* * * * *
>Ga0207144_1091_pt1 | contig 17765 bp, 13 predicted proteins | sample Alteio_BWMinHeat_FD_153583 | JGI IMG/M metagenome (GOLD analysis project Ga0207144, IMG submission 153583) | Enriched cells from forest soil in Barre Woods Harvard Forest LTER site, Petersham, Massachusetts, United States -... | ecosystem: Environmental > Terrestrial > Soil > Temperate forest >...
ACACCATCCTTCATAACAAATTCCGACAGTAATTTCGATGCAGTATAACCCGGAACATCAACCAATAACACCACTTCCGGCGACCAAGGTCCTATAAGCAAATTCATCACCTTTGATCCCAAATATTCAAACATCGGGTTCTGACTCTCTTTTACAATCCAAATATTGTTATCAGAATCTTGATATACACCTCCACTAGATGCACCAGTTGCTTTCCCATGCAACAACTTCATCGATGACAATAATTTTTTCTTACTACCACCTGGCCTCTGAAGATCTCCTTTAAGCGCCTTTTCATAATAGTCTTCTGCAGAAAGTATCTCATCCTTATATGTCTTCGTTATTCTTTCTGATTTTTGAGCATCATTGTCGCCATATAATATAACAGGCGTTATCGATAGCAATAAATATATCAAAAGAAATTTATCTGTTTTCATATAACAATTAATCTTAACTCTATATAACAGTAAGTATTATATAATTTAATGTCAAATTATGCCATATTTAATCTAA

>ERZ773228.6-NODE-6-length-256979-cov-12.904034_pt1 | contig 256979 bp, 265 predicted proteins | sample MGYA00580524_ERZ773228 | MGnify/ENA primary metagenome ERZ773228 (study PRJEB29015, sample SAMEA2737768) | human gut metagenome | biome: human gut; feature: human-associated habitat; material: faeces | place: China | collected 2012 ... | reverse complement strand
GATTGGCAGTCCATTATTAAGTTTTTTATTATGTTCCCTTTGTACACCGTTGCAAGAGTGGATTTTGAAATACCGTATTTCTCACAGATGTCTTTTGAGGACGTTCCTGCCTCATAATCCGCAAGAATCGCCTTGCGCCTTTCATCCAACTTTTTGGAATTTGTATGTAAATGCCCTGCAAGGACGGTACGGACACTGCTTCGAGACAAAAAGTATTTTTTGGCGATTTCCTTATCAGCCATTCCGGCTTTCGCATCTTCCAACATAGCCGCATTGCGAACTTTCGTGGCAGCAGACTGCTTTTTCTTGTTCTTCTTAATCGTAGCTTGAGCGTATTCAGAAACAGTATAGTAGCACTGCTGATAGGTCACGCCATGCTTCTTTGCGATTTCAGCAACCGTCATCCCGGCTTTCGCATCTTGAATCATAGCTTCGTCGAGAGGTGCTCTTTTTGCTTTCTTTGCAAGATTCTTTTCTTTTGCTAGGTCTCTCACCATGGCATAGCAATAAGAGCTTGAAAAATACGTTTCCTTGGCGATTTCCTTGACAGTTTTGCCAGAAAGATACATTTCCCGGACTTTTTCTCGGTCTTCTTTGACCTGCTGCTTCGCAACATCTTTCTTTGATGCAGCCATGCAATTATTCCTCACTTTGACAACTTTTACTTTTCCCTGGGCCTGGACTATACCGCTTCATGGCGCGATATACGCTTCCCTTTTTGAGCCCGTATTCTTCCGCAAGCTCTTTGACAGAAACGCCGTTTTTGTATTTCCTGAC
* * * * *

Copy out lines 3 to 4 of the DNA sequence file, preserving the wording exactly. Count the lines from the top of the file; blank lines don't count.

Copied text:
>ERZ773228.6-NODE-6-length-256979-cov-12.904034_pt1 | contig 256979 bp, 265 predicted proteins | sample MGYA00580524_ERZ773228 | MGnify/ENA primary metagenome ERZ773228 (study PRJEB29015, sample SAMEA2737768) | human gut metagenome | biome: human gut; feature: human-associated habitat; material: faeces | place: China | collected 2012 ... | reverse complement strand
GATTGGCAGTCCATTATTAAGTTTTTTATTATGTTCCCTTTGTACACCGTTGCAAGAGTGGATTTTGAAATACCGTATTTCTCACAGATGTCTTTTGAGGACGTTCCTGCCTCATAATCCGCAAGAATCGCCTTGCGCCTTTCATCCAACTTTTTGGAATTTGTATGTAAATGCCCTGCAAGGACGGTACGGACACTGCTTCGAGACAAAAAGTATTTTTTGGCGATTTCCTTATCAGCCATTCCGGCTTTCGCATCTTCCAACATAGCCGCATTGCGAACTTTCGTGGCAGCAGACTGCTTTTTCTTGTTCTTCTTAATCGTAGCTTGAGCGTATTCAGAAACAGTATAGTAGCACTGCTGATAGGTCACGCCATGCTTCTTTGCGATTTCAGCAACCGTCATCCCGGCTTTCGCATCTTGAATCATAGCTTCGTCGAGAGGTGCTCTTTTTGCTTTCTTTGCAAGATTCTTTTCTTTTGCTAGGTCTCTCACCATGGCATAGCAATAAGAGCTTGAAAAATACGTTTCCTTGGCGATTTCCTTGACAGTTTTGCCAGAAAGATACATTTCCCGGACTTTTTCTCGGTCTTCTTTGACCTGCTGCTTCGCAACATCTTTCTTTGATGCAGCCATGCAATTATTCCTCACTTTGACAACTTTTACTTTTCCCTGGGCCTGGACTATACCGCTTCATGGCGCGATATACGCTTCCCTTTTTGAGCCCGTATTCTTCCGCAAGCTCTTTGACAGAAACGCCGTTTTTGTATTTCCTGAC